SEDIMENTARY BASINS, PALEOCLIMATE AND PALEONTOLOGY
This program in the department is strongly interdisciplinary. There are six professors in the general realm of sedimentary basins, paleoclimate and paleontology. While each of us has a research specialty, there is enough overlap so students can obtain broadly-based expertise, both in their courses and in their thesis research. The program is popular with students and employers. Of a total of about 73 graduate students in the department, around 21 are in sedimentary geology. We have a modern building with excellent equipment for most types of geologic research. We have two new laboratories; one dedicated to seismic visualization and the other to paleontological research. Further, we have numerous petrographic research microscopes, as well as image analysis and cathodoluminescence capabilities. In addition, there are electron probe, and SEM facilities in the department, as well as three mass spectrometers for stable and radiogenic isotopes, low-temperature inorganic and organic geochemical facilities, and abundant networked microcomputers and terminals.
Charles W. Byers (Emeritus) SEDIMENTARY GEOLOGY
Research focuses on the relationship of organisms and sediments in Cretaceous shales of the Rocky Mountains and Paleozoic orthoquartzite-carbonate suite of the Mid-West.
Phone: (608) 262-2361; email: email@example.com
Alan R. Carroll SEDIMENTARY BASINS
Research on sedimentary tectonics, provenance, and the relationship between continental weathering and sedimentation. Emphasis on lacustrine sedimentary basins, and on collaborative studies of Paleogene weathering and radiogenic isotopic provenance within the Gulf of Mexico watershed.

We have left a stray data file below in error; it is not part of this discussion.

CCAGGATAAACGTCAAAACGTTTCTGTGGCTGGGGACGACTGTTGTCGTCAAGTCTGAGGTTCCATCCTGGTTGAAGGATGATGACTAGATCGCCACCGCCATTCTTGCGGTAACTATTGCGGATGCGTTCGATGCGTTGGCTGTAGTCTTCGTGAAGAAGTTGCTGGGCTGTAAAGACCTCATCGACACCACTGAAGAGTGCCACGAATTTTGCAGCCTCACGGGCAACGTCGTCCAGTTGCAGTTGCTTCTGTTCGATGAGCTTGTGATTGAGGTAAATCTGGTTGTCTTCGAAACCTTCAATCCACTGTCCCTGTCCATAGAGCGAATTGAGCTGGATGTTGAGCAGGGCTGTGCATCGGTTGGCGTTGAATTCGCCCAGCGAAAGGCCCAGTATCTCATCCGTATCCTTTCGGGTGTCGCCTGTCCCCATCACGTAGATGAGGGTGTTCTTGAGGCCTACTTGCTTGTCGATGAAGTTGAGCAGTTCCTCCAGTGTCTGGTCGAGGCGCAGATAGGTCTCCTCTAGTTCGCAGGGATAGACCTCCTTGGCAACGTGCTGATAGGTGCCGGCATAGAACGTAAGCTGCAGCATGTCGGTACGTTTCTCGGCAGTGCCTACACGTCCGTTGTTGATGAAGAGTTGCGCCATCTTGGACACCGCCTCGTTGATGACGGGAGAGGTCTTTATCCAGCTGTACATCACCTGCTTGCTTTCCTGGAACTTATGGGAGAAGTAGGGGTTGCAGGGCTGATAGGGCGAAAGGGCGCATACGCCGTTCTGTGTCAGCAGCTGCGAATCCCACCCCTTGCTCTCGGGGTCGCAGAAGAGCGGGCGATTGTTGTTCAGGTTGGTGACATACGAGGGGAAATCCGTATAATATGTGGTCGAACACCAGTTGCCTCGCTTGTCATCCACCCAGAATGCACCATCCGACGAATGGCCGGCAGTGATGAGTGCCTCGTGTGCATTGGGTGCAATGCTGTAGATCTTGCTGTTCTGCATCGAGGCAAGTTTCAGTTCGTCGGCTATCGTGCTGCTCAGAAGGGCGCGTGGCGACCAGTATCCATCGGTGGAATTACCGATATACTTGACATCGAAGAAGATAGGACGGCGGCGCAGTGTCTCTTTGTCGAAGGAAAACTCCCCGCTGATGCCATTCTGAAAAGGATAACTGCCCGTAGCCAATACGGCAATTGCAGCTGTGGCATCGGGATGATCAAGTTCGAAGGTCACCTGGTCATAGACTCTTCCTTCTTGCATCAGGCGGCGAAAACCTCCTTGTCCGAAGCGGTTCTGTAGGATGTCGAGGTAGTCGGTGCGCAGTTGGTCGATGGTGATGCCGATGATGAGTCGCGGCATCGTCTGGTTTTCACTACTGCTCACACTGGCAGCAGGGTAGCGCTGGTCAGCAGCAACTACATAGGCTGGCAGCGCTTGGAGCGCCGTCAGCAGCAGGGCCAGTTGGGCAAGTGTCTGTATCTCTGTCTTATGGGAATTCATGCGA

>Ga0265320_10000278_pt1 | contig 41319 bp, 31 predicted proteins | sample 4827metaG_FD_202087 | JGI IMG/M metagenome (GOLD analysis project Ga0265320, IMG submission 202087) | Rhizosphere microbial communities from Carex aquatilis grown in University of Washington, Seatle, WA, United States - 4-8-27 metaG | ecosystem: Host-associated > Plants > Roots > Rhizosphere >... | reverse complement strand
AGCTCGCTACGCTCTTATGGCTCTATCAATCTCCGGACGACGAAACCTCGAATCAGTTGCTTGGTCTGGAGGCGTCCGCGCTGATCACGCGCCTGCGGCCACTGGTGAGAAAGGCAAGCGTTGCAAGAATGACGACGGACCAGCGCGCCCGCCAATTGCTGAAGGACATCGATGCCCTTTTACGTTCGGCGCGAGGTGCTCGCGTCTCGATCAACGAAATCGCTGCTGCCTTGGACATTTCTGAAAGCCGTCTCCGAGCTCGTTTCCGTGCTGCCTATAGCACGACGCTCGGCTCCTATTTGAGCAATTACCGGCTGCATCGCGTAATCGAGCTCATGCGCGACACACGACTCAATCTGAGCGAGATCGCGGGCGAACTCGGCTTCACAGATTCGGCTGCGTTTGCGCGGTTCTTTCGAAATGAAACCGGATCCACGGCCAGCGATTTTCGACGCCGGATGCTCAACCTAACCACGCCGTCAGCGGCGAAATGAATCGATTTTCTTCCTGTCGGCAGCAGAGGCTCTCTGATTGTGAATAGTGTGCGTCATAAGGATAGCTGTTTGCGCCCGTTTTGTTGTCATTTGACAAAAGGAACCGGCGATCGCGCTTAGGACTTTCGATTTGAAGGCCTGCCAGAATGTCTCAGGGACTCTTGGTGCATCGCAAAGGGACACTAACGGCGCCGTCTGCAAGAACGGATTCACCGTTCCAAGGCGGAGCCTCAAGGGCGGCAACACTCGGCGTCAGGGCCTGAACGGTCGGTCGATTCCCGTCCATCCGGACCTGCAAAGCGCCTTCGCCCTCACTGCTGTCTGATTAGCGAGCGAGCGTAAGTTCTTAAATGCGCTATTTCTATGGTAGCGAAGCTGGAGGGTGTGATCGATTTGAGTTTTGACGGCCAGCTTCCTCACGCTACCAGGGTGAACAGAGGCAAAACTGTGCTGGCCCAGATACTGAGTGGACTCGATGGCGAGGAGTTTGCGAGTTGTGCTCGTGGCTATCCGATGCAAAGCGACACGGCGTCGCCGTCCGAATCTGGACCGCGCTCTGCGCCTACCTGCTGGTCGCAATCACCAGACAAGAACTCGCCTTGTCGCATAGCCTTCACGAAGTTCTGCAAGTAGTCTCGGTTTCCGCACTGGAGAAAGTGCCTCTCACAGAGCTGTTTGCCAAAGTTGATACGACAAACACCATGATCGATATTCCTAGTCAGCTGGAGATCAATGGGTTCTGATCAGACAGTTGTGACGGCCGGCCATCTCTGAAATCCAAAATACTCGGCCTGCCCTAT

Phone: (608) 345-0667; e-mail: firstname.lastname@example.org
Dana H. Geary PALEOBIOLOGY
Evolutionary patterns and processes, particularly relating to speciation, diversification, and the relationship of evolutionary to environmental change. Research utilizes morphometric, phylogenetic, and geochemical methods. Projects include molluscan radiations in ancient lakes (especially Miocene Lake Pannon of central Europe), and evolutionary patterns of Neogene molluscs in the Caribbean and eastern tropical Pacific.
Phone: (608) 263-7754; email: email@example.com
Clay Kelly MICROPALEONTOLOGY, PALEOBIOLOGY, AND PALEOCEANOGRAPHY
Research focuses on relating patterns of biotic evolution to ocean/climate change, and the dynamic interplay between the biosphere and global biogeochemical cycles. Research “tool box” includes stable isotopes, morphometrics, scanning electron microscopy, x-ray diffractometry, and active participation in the Integrated Ocean Drilling Program. Field areas range from continental deposits in western North Dakota to deep-sea cores from the Weddell Sea off the Antarctic coast.
Phone: (608) 262-1698; email: firstname.lastname@example.org
Stephen R. Meyers PALEOCLIMATOLOGY, SEDIMENTARY GEOCHEMISTRY, STATISTICAL ANALYSIS IN GEOSCIENCE AND STRATIGRAPHY
Research addresses three primary topics: the mechanisms of climate change, the controls on the global carbon cycle, and the measurement of geologic time. These subjects are fundamentally interrelated, as there are linkages between climate and the carbon cycle, and the establishment of reliable chronologies is essential for determining rates of climatic and biogeochemical change in Earth’s past. Research approach integrates geochemical, sedimentologic and stratigraphic data with novel modeling and statistical techniques, to unravel the history of the climate system, oceans and geosphere.
Phone: (608) 262-8960; email: email@example.com
Shanan E. Peters SEDIMENTARY GEOLOGY AND PALEOBIOLOGY
Research focuses on macrostratigraphy and the large-scale quantitative analysis of sedimentary successions and their relationships to the evolution of life and climate. Field studies address the sedimentary records of key intervals, including the Eocene-Oligocene climate transition and the Cambrian-Ordovician biological radiation.
Phone: (608) 262-5987; email: firstname.lastname@example.org